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“The Decameron” by John William Waterhouse

I know, I know– why can’t I do both? I don’t like doing anything halfway; I tend to throw myself into things deep-end first, which hasn’t always worked out so well in certain aspects of my life, but I don’t like to do it any other way. There are plenty of people who can divide their attention in this way and do it all, and beautifully. Whenever I try to do that, I feel like I’m cheating; it’s all or nothing for me (for good or ill). So there’s no lovely and stirring conclusion to today’s post– just some meandering thoughts on storytelling and academia and what my own place is within all of that.

The Truth about Dragons: An Introduction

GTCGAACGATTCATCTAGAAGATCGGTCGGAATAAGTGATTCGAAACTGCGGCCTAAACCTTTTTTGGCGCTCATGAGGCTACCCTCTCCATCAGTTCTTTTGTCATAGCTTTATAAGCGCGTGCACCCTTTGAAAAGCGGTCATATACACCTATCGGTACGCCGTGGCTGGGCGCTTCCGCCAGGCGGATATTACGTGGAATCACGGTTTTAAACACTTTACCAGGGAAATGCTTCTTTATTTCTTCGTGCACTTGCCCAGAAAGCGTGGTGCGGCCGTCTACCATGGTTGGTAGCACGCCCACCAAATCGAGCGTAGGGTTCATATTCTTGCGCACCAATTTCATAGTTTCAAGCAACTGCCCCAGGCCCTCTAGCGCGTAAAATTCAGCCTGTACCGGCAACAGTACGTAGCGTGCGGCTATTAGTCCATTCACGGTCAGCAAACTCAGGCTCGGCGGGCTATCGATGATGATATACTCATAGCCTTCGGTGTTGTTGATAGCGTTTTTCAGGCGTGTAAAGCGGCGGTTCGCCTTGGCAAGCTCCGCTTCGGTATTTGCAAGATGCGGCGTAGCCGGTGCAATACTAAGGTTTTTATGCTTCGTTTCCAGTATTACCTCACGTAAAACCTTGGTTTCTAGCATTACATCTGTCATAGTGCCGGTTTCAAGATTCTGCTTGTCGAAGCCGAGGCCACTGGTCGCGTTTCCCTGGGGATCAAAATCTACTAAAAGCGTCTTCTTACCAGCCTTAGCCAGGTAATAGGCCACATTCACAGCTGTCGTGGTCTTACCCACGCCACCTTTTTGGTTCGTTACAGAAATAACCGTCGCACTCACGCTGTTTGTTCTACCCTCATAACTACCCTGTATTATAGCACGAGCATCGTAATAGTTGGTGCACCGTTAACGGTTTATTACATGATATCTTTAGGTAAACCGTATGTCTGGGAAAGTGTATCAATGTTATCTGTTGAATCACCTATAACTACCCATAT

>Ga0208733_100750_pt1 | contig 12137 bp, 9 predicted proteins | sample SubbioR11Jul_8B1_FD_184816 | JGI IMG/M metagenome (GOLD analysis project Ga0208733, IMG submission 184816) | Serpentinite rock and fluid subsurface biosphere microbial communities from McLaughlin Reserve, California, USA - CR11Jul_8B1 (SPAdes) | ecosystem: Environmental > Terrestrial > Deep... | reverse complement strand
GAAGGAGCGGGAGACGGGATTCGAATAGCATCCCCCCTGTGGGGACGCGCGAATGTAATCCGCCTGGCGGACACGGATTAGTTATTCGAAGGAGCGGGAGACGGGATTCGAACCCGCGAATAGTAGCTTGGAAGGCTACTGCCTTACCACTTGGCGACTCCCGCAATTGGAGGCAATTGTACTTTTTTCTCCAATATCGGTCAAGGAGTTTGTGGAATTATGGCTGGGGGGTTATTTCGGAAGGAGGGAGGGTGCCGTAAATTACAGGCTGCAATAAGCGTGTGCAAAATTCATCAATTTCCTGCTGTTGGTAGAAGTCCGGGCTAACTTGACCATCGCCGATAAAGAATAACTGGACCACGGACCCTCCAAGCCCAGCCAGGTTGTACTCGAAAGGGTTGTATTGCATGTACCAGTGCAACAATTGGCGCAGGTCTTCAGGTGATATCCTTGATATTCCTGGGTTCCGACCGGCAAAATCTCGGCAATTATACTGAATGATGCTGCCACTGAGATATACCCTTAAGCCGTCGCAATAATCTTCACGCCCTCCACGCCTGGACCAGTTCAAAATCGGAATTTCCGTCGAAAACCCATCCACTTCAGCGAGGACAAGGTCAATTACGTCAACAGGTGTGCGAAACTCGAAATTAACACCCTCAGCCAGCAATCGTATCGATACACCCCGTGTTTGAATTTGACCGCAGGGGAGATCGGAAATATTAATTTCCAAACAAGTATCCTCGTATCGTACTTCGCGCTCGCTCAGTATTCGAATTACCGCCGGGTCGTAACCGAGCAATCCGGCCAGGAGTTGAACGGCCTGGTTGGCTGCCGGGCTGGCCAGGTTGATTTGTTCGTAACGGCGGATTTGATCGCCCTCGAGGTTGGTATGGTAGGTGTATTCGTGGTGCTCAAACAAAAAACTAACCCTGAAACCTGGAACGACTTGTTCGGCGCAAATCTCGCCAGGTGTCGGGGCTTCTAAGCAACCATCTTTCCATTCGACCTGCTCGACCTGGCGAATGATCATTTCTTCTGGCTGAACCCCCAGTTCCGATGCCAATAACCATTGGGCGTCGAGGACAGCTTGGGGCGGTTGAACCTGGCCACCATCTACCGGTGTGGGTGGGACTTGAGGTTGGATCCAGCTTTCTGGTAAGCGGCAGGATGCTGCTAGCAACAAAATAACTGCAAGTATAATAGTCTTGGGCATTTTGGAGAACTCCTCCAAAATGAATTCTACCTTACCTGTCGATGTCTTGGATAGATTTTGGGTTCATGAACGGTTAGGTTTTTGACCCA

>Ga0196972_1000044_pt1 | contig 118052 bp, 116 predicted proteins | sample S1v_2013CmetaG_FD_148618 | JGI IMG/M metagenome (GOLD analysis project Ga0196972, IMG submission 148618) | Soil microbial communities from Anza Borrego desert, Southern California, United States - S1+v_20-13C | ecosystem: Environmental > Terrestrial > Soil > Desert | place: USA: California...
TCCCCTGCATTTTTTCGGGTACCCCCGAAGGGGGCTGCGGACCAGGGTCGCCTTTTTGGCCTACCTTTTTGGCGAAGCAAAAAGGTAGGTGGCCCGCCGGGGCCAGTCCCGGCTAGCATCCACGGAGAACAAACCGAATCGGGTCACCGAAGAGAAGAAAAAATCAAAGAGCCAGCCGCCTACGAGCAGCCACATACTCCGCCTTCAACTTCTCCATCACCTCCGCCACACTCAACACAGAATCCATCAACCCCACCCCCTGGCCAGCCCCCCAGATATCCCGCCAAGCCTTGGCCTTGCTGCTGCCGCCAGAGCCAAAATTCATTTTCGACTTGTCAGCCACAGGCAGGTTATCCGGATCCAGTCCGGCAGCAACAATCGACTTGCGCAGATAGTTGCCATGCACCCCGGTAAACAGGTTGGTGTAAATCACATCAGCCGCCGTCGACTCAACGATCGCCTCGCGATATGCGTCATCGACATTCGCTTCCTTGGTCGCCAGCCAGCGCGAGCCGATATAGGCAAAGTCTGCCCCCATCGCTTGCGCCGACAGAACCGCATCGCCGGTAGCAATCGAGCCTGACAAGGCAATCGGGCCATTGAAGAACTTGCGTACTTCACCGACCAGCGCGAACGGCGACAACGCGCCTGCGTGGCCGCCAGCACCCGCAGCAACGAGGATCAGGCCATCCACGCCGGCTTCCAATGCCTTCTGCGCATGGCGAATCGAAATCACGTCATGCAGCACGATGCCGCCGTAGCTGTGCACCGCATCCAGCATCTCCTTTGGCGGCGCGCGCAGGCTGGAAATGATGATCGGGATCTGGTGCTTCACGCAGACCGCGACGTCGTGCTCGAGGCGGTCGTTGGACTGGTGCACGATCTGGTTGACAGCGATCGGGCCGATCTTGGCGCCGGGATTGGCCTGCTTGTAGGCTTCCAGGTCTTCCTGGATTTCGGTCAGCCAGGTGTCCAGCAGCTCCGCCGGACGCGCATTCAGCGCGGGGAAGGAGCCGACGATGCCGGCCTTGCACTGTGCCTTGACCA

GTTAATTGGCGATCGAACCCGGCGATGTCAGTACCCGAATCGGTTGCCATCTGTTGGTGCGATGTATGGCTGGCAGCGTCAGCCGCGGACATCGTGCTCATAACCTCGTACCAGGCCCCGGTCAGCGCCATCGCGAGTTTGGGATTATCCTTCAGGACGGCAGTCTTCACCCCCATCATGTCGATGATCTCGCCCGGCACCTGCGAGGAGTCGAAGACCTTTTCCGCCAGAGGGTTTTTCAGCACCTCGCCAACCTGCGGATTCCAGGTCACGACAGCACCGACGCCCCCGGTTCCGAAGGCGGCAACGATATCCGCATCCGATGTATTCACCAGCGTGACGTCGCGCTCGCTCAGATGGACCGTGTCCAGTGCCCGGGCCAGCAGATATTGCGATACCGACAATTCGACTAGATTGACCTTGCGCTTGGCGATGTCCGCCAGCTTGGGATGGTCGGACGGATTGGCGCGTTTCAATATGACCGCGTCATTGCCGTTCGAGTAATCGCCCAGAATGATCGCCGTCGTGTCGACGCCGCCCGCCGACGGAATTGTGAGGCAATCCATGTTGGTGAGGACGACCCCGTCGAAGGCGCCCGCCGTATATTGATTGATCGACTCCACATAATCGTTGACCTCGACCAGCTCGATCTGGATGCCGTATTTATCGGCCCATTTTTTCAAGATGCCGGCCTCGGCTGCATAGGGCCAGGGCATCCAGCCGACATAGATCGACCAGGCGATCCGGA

Greetings and salutations, and welcome to The Truth about Dragons. I write this first post simply as an introduction to what I plan this space to be. I intend this site– at least initially, and we’ll see what it evolves into– as a record of my efforts to discover where my passions will take me in life. A daunting and clichéd task, I realize, but so it is. In the last year, I’ve moved from my beloved Georgia up north to join a Ph.D. program in English Literature, and I’m now heavily considering leaving the program to embark full-time on a quest to become part of that club of writers who can actually write for their livings as well as for their passions.